Embracing Flex Time Takes Work, Firms Find Balancing work and home-life is tough, making "flex time" a front-burner issue for many professionals. But companies are finding that changing corporate culture to offer more flexible schedules can be a complicated task.

Embracing Flex Time Takes Work, Firms Find

Embracing Flex Time Takes Work, Firms Find

  • Download
  • <iframe src="https://www.npr.org/player/embed/18873274/18873231" width="100%" height="290" frameborder="0" scrolling="no" title="NPR embedded audio player">
  • Transcript

Balancing work and home-life is tough, making "flex time" a front-burner issue for many professionals. But companies are finding that changing corporate culture to offer more flexible schedules can be a complicated task.


Now that most companies in America allow at least some employees to work a flexible schedule - they might work at home, or their hours might vary or just work a couple of days a week - both companies and their employees are fine-tuning the effort.

As Judy Martin reports, even companies with flex schedules are finding that nowadays, it's more important than ever.

JUDY MARTIN: It's Wednesday. Three-year-old triplets are waving their mom off to work in the foyer of their family's Victorian home in Westchester, New York.

Ms. MOORE: Say goodbye to momma for real now.

Unidentified child #1: Bye, momma.

Ms. Moore: Bye. Give me a kiss.

(Soundbite of kiss)

Ms. Moore: I love you.

MARTIN: Tim Moore, daddy, is parked on a big wooden chair. On his lap: Lewis, Riley and Regan. They move off to the kitchen for breakfast.

Unidentified Child #2: Pancakes.

Mr. TIM MOORE (Investigator, BDO Seidman): Pancakes.

MARTIN: Tim Moore is an investigator for BDO Seidman, an accounting and consulting firm in New York City. He works from home one day a week. When the babysitter arrives, he heads to his home office.

Mr. MOORE: So the morning is (unintelligible) time. Spending more than one day at home, it wouldn't be feasible.

MARTIN: The Moore's engineered their own work life flexibility. Tim Moore has clients in Asia, Europe and the Middle East, so it's challenging.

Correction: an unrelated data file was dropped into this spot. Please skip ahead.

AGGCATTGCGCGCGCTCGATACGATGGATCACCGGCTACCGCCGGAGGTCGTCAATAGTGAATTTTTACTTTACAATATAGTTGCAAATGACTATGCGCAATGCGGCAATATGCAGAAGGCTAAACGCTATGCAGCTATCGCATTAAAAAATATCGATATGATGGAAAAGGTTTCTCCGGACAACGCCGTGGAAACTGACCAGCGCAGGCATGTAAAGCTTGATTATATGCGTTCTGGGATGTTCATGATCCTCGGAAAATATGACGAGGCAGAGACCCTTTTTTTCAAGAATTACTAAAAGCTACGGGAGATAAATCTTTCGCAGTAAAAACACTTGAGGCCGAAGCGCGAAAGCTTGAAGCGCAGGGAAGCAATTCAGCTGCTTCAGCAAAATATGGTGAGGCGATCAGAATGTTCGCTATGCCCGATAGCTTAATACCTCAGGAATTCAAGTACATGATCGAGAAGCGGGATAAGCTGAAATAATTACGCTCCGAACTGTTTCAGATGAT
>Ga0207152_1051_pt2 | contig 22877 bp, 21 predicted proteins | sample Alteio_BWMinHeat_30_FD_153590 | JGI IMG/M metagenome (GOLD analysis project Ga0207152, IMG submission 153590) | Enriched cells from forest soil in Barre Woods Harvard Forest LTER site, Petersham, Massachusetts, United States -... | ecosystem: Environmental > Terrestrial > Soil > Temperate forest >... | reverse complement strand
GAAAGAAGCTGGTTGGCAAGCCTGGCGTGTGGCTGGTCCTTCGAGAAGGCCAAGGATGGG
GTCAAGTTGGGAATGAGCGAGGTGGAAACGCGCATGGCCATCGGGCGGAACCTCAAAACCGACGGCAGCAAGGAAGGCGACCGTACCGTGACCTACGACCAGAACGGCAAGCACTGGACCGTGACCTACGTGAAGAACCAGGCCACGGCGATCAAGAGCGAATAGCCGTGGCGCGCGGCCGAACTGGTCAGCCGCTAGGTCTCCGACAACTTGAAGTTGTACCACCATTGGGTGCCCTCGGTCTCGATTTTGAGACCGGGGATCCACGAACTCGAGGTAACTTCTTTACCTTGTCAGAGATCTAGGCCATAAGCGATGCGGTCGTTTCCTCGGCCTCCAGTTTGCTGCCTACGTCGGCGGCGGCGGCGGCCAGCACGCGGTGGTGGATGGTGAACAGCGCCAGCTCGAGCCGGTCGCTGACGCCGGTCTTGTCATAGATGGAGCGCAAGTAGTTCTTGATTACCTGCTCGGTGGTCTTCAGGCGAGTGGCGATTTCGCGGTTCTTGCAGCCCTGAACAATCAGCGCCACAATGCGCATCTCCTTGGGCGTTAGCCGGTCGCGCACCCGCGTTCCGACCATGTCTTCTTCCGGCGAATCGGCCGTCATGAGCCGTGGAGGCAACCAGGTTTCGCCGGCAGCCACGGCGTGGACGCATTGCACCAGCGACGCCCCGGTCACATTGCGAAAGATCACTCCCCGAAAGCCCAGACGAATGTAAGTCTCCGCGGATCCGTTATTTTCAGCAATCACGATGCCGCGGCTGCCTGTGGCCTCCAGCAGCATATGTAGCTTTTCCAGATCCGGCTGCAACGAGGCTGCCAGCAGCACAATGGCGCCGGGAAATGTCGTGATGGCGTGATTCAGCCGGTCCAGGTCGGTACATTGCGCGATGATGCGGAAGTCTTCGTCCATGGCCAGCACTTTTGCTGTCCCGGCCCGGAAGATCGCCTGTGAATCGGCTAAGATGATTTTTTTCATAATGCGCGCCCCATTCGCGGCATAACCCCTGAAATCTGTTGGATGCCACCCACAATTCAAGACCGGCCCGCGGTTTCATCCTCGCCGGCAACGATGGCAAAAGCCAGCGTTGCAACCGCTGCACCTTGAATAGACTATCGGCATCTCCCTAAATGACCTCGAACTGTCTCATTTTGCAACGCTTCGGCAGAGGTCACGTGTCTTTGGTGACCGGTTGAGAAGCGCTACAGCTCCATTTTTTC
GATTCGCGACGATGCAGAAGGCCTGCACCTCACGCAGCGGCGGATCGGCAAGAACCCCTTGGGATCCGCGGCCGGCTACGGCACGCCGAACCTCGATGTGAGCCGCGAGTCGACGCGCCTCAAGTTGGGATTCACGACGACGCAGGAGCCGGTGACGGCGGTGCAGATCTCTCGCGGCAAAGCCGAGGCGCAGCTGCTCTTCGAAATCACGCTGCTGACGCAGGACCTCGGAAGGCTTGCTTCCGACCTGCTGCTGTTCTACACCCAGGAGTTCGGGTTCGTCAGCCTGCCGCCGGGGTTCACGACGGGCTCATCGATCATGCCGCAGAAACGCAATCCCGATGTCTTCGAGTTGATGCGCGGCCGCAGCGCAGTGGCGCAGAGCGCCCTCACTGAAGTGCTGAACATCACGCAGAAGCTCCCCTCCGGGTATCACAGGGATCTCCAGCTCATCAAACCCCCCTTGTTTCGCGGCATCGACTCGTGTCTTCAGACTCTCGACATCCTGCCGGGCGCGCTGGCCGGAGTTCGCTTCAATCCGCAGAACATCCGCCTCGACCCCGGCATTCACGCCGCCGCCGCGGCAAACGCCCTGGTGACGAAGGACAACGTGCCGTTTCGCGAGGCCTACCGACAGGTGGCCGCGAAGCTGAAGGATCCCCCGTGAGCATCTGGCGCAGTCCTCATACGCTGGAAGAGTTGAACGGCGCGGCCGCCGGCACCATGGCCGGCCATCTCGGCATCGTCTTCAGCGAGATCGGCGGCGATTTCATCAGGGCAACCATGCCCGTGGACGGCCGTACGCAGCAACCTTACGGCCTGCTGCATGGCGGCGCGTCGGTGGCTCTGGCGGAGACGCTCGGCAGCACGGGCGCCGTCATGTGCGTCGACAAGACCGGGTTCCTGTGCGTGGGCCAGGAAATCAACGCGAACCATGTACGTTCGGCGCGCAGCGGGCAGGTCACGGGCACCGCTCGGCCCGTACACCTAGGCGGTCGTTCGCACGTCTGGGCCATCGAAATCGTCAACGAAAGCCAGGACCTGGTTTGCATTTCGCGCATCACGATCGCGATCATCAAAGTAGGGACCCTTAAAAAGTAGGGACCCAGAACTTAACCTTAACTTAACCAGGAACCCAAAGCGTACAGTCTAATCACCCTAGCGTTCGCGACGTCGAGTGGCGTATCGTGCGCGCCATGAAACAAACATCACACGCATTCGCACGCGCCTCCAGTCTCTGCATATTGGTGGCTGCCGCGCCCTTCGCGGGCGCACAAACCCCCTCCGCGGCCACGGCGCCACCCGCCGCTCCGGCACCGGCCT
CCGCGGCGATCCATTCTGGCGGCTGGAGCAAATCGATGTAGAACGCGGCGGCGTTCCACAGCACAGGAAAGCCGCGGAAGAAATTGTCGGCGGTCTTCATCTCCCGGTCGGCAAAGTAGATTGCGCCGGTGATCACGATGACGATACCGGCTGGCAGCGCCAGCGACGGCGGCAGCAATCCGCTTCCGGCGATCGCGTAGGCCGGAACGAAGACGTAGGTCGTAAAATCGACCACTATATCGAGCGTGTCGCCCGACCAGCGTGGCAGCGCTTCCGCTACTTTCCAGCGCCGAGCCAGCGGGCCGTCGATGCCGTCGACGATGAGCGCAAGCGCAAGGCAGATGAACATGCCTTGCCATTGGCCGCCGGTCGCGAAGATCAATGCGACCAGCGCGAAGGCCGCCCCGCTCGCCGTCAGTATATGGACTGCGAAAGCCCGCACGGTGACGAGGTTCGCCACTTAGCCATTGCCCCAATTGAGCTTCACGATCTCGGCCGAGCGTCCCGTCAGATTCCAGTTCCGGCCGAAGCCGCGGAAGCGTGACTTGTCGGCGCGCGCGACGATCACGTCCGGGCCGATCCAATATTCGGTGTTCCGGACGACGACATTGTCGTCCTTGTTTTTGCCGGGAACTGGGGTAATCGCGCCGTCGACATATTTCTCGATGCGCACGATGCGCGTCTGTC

The 24/7 high-tech business machine doesn't stop for naps, and corporate America is adjusting. In a recent survey, the Alliance for Work Life Progress found that a large majority - 84 percent of companies - offered some form of work life flex. But it's not one size fits all.

Ms. DONNA DOLAN (Communication Workers of America): Obviously, there are only certain job titles that lend themselves for folks being able to work from home.

MARTIN: That's Donna Dolan. She's the Northeast point person on work and family policy for the Communication Workers of America. In the collective bargaining process, she says, work life flex takes a backseat to wages and healthcare. To commit to a flexible working culture, a company must spend money and time. Dolan says they have to assess policies, create flexible positions, implement new scheduling programs and allow employees to voice their needs.

Ms. DOLAN: They're going to find that they are going to have to bend where they've never bended before in getting managers this training.

MARTIN: But Barbara Taylor, chief counsel for BDO Seidman, says the consequences far outweigh the upfront costs. For example, to replace a mid-level manager like Tim Moore, it could cost well over 150 percent of his annual salary.

Ms. BARBARA TAYLOR (Chief counsel, BDO Seidman): There's an extreme business imperative that underlies the flexibility initiative in particular. And so anything that we can do to hold onto a talented person contributes to our bottom line.

MARTIN: Taylor speaks from first-hand experience.

Ms. TAYLOR: Hi, sweetie. How was school?

LUKE: Good.

MARTIN: That's Taylor, greeting her five-year-old son Luke home from school. She knows a lot about work life flex. She's been working from home two days a week for a decade, and says flex arrangements work best when championed by the company and the employee equally.

Ms. TAYLOR: It needs to be approved. It needs to make sense. You need to be working with a good, self-starting, trustworthy employee, and then also to have the ability to re-evaluate the situation down the road if it isn't meeting the needs of the business.

MARTIN: Or the employees, says work life strategist Cali Yost. She's the author of "Work + Life: Finding the Fit That's Right for You." She says when companies view work life flex as a strategy, instead of a perk, everyone benefits.

Ms. CALI YOST (Author, "Work + Life: Finding the Fit That's Right for You"): Improved client engagement, improved communication and people are more productive and more engaged. So you begin to see the other benefits besides just that hard quantifiable return on investment. And that's harder for companies, but the smart ones are going to see that the horses have already left the barn.

MARTIN: As for Tim Moore, there is no turning back. He juggles, but always says good morning and good night to the triplets, whether upstairs in his office or on a brief 2:00 a.m. phone call the Middle East.

For NPR News, I'm Judy Martin in New York.

(Soundbite of music)

MONTAGNE: And this is NPR News.

Copyright © 2008 NPR. All rights reserved. Visit our website terms of use and permissions pages at www.npr.org for further information.

NPR transcripts are created on a rush deadline by an NPR contractor. This text may not be in its final form and may be updated or revised in the future. Accuracy and availability may vary. The authoritative record of NPR’s programming is the audio record.